'We've always said that we are hopeful for a vaccine by the end of this year or beginning of next year,' Dr. Jerome Adams said in an ABC News interview Friday. 'That said, it's not just about having a vaccine that is safe and effective -- it's about being ready to distribute it.'
President Donald Trump has predicted a vaccine would be ready by the general election on November 3, though many experts say that is unlikely. And as some in the public worry political agendas will rush the development process, two former US Food and Drug Administration commissioners told CNN that it is possible, though very unlikely, that Trump could apply that pressure to scientists.
When asked whether the November goal has more to do with science or reelection efforts, Adams said, 'What people need to understand is we have what are called data safety monitoring boards that blind the data, so it won't be possible to actually move forward unless this independent board thinks that there is good evidence that these vaccines are efficacious.'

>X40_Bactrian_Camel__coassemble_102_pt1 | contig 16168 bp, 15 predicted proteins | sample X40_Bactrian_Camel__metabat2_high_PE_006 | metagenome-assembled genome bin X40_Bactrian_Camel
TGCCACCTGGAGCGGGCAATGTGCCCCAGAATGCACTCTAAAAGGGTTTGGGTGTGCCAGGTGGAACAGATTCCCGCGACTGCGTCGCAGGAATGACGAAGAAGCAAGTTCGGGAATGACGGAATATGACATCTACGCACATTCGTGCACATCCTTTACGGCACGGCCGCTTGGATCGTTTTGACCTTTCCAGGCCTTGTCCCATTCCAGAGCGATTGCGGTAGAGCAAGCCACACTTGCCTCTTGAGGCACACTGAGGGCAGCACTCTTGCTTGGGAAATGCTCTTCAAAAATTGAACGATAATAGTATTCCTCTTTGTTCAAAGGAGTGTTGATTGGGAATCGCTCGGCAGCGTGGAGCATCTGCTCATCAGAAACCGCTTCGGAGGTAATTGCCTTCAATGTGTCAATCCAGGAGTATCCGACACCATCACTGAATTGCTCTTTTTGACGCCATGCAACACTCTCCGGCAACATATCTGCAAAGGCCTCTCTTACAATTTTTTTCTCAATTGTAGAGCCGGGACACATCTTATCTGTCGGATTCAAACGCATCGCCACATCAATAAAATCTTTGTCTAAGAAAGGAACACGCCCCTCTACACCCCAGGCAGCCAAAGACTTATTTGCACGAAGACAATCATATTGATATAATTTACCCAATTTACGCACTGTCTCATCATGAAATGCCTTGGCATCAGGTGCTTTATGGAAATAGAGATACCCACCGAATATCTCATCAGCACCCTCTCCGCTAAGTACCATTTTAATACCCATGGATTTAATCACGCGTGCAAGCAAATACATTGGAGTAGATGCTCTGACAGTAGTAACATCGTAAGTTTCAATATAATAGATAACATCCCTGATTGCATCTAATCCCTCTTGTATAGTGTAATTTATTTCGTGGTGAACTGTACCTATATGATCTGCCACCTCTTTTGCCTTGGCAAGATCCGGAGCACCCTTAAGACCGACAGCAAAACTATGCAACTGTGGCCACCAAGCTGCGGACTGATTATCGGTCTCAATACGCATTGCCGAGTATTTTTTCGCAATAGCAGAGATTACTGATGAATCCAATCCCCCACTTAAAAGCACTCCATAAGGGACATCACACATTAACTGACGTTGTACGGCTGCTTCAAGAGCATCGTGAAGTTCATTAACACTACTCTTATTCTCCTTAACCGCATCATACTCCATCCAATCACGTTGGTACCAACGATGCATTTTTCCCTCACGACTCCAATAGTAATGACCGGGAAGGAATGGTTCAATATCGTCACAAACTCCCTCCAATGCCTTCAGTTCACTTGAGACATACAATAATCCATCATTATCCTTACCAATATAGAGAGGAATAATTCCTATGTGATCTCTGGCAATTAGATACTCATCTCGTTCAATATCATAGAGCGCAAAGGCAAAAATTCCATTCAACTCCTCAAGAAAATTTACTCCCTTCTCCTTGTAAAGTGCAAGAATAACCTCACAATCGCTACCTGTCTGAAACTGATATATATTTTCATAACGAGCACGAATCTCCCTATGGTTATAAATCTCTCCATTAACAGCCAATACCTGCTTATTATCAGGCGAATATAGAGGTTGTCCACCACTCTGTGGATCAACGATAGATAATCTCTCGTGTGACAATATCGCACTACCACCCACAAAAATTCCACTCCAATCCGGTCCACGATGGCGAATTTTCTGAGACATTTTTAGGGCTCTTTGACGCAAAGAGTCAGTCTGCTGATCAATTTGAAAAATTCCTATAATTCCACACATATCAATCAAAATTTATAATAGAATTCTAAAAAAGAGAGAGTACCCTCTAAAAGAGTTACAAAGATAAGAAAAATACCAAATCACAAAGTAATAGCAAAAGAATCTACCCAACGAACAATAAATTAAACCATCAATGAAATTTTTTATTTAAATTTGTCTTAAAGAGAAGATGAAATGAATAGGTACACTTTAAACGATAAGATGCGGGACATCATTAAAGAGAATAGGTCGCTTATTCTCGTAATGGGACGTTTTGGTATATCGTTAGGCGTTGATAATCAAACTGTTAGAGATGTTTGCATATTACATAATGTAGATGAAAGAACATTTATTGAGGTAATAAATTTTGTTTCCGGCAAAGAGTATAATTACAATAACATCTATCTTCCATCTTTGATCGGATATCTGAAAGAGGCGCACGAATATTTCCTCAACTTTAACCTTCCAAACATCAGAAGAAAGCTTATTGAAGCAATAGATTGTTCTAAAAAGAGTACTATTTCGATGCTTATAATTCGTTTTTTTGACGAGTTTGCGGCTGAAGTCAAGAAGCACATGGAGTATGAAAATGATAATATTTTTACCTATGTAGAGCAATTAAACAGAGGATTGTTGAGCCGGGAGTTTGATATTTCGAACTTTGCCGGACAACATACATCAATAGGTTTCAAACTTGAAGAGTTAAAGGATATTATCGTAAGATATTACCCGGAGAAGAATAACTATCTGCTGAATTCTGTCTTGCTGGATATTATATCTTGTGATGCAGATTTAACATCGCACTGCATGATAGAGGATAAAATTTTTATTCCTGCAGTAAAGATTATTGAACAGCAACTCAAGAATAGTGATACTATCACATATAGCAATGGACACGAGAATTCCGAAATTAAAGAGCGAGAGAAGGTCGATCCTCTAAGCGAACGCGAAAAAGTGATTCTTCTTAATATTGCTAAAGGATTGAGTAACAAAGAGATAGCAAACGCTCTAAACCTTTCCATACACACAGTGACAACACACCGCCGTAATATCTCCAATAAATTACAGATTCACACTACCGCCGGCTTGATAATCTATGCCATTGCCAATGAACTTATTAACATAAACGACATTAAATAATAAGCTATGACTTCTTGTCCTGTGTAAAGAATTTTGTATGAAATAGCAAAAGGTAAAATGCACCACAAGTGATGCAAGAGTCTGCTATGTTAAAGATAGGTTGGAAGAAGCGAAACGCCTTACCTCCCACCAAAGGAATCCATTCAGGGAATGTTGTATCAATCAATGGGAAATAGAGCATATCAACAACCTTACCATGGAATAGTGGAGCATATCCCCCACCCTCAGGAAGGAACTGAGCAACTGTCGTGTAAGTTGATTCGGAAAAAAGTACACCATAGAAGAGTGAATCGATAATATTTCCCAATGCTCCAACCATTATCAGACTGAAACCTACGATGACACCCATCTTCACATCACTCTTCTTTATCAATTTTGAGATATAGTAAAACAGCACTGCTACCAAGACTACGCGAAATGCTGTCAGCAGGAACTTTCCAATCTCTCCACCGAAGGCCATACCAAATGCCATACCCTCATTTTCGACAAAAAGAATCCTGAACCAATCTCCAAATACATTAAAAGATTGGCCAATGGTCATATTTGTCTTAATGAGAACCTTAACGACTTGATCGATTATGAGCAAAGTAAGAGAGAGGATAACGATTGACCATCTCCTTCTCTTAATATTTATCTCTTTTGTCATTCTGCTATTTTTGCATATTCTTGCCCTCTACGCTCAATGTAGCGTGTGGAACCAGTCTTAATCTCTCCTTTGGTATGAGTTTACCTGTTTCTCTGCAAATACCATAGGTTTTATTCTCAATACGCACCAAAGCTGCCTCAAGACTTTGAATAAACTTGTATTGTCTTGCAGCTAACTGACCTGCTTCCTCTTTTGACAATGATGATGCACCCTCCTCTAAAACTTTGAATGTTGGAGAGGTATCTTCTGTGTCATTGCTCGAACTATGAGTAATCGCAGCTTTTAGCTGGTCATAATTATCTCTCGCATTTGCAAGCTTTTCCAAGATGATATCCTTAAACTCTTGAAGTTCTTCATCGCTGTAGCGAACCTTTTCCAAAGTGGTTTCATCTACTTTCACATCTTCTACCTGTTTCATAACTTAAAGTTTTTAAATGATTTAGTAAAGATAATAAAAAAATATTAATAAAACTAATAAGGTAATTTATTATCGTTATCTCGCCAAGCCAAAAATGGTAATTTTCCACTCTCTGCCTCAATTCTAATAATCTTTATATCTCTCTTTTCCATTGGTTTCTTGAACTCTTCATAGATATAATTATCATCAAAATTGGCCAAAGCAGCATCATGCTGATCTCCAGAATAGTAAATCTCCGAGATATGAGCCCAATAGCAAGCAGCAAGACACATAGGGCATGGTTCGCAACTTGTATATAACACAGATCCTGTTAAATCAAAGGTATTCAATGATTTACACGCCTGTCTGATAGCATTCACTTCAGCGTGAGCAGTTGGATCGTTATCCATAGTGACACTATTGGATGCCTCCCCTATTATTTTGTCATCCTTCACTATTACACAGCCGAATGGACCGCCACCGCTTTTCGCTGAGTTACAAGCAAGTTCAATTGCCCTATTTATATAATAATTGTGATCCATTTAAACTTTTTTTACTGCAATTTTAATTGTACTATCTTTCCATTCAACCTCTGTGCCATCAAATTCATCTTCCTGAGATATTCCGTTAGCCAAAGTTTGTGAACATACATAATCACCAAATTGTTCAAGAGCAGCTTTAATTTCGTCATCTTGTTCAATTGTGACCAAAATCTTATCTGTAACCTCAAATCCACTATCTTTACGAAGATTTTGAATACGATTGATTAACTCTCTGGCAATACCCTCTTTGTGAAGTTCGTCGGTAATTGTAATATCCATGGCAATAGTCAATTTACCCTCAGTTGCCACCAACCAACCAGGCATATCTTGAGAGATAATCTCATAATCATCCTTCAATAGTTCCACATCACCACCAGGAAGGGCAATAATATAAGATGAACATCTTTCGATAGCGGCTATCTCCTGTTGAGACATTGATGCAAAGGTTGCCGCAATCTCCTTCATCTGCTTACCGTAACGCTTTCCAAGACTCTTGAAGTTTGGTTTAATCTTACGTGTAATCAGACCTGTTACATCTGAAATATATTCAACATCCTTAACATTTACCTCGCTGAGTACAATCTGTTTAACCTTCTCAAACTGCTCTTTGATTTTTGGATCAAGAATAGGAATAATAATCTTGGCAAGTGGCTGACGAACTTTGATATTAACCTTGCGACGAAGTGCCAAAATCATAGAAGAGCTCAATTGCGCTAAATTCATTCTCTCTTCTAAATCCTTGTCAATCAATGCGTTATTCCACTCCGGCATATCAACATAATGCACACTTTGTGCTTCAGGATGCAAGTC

Adams said the data from Phase 1 and Phase 2 trials have been positive.
'The most telling thing I can say to people is that when there is a Covid vaccine available, I and my family will be in line to get it,' said Adams. 'I think it will be safe, I think it will be effective and I think it will help us end this outbreak.'
Coronavirus cancels sporting events
Sporting events have resumed since states began reopening, but coronavirus outbreaks have caused some leaders to change plans.
On Saturday, the University of Tennessee football team had to cancel a scheduled scrimmage because of 'seven or eight' positive cases, head coach Jeremy Pruitt told the media.
Due to contact tracing and quarantining, 48 players have missed at least 14 days of practice, he said.
The women's doubles tennis team of Kristina Mladenovic and Timea Babos withdrew from the US Open Tennis Championships in New York after a player was identified to have 'prolonged close contact' with another player who tested positive, according to a statement from the US Open.
Quarantine notices were issued to all players who were in close contact with the player, who has not been identified, the statement said.
'We agree with this decision, as it's in the best interest of the health and safety of the players, staff and general public. We understand the hardship, but these measures are in place to limit the potential for further spread of the virus and to help ensure the tournament can go on as safely as possible,' said Gary Holmes, spokesman for the New York State Department of Health.